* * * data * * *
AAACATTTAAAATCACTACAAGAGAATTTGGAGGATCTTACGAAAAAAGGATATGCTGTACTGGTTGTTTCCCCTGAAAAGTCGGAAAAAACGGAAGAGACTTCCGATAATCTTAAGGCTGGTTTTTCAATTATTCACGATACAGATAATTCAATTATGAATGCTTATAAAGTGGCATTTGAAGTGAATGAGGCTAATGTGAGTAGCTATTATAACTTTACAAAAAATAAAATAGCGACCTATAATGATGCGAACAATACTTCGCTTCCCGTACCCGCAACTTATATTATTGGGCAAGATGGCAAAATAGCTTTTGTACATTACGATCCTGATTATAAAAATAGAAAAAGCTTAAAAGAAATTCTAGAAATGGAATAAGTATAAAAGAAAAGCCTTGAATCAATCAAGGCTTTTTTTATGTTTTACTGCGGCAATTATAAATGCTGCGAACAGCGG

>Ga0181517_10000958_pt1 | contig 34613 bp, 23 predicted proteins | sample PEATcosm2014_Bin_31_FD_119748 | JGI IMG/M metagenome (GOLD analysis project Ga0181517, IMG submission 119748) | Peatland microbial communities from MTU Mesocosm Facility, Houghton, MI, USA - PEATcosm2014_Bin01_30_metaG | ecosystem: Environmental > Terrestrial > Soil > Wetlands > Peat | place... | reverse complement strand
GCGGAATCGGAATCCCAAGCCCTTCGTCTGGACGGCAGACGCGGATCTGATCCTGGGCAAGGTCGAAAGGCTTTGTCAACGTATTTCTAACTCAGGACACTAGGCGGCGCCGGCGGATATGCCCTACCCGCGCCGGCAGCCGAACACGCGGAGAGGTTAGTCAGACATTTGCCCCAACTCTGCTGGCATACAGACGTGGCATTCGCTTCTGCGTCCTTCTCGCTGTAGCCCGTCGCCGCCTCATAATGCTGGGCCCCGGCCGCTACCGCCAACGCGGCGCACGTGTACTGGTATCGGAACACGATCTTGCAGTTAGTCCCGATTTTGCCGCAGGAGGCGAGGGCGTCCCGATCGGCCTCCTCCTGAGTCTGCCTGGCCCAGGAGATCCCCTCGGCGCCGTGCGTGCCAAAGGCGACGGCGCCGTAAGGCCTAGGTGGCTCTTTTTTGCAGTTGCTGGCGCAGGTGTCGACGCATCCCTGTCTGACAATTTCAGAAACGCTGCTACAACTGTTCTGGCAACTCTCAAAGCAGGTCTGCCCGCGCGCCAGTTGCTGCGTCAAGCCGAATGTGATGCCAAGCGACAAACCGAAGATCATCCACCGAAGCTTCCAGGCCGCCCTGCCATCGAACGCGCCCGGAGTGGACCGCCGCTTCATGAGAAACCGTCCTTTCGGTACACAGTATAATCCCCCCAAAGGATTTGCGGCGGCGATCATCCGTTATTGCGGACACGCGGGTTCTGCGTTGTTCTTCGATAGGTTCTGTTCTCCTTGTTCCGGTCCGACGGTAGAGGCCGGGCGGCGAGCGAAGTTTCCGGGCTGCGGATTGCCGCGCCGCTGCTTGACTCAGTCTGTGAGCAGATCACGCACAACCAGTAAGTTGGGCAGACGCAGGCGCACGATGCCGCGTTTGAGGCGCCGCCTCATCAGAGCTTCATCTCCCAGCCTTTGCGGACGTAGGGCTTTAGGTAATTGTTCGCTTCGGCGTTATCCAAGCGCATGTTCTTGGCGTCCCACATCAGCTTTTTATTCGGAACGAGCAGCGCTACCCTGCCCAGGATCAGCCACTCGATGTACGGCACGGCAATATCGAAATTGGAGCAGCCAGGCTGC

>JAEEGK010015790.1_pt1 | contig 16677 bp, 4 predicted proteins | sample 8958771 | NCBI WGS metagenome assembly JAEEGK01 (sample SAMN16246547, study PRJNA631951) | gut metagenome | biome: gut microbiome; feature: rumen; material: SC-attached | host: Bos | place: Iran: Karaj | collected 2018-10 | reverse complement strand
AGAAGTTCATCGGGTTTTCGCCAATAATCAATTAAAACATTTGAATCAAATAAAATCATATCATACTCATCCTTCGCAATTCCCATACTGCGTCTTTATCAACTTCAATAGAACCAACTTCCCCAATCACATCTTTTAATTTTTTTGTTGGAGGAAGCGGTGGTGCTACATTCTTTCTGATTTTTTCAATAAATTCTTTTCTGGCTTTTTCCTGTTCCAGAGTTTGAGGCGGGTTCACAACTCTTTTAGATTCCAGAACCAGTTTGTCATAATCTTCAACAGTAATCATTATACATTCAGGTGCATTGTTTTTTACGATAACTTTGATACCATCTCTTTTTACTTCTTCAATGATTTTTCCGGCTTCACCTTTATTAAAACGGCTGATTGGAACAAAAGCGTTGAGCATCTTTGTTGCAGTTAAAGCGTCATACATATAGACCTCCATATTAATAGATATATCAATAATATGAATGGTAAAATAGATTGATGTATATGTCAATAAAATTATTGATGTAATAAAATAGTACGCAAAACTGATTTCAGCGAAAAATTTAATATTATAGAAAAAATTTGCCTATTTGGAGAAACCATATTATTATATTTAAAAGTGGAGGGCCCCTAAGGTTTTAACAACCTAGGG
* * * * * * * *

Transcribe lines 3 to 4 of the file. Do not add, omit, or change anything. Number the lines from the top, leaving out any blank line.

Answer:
GCGGAATCGGAATCCCAAGCCCTTCGTCTGGACGGCAGACGCGGATCTGATCCTGGGCAAGGTCGAAAGGCTTTGTCAACGTATTTCTAACTCAGGACACTAGGCGGCGCCGGCGGATATGCCCTACCCGCGCCGGCAGCCGAACACGCGGAGAGGTTAGTCAGACATTTGCCCCAACTCTGCTGGCATACAGACGTGGCATTCGCTTCTGCGTCCTTCTCGCTGTAGCCCGTCGCCGCCTCATAATGCTGGGCCCCGGCCGCTACCGCCAACGCGGCGCACGTGTACTGGTATCGGAACACGATCTTGCAGTTAGTCCCGATTTTGCCGCAGGAGGCGAGGGCGTCCCGATCGGCCTCCTCCTGAGTCTGCCTGGCCCAGGAGATCCCCTCGGCGCCGTGCGTGCCAAAGGCGACGGCGCCGTAAGGCCTAGGTGGCTCTTTTTTGCAGTTGCTGGCGCAGGTGTCGACGCATCCCTGTCTGACAATTTCAGAAACGCTGCTACAACTGTTCTGGCAACTCTCAAAGCAGGTCTGCCCGCGCGCCAGTTGCTGCGTCAAGCCGAATGTGATGCCAAGCGACAAACCGAAGATCATCCACCGAAGCTTCCAGGCCGCCCTGCCATCGAACGCGCCCGGAGTGGACCGCCGCTTCATGAGAAACCGTCCTTTCGGTACACAGTATAATCCCCCCAAAGGATTTGCGGCGGCGATCATCCGTTATTGCGGACACGCGGGTTCTGCGTTGTTCTTCGATAGGTTCTGTTCTCCTTGTTCCGGTCCGACGGTAGAGGCCGGGCGGCGAGCGAAGTTTCCGGGCTGCGGATTGCCGCGCCGCTGCTTGACTCAGTCTGTGAGCAGATCACGCACAACCAGTAAGTTGGGCAGACGCAGGCGCACGATGCCGCGTTTGAGGCGCCGCCTCATCAGAGCTTCATCTCCCAGCCTTTGCGGACGTAGGGCTTTAGGTAATTGTTCGCTTCGGCGTTATCCAAGCGCATGTTCTTGGCGTCCCACATCAGCTTTTTATTCGGAACGAGCAGCGCTACCCTGCCCAGGATCAGCCACTCGATGTACGGCACGGCAATATCGAAATTGGAGCAGCCAGGCTGC

>JAEEGK010015790.1_pt1 | contig 16677 bp, 4 predicted proteins | sample 8958771 | NCBI WGS metagenome assembly JAEEGK01 (sample SAMN16246547, study PRJNA631951) | gut metagenome | biome: gut microbiome; feature: rumen; material: SC-attached | host: Bos | place: Iran: Karaj | collected 2018-10 | reverse complement strand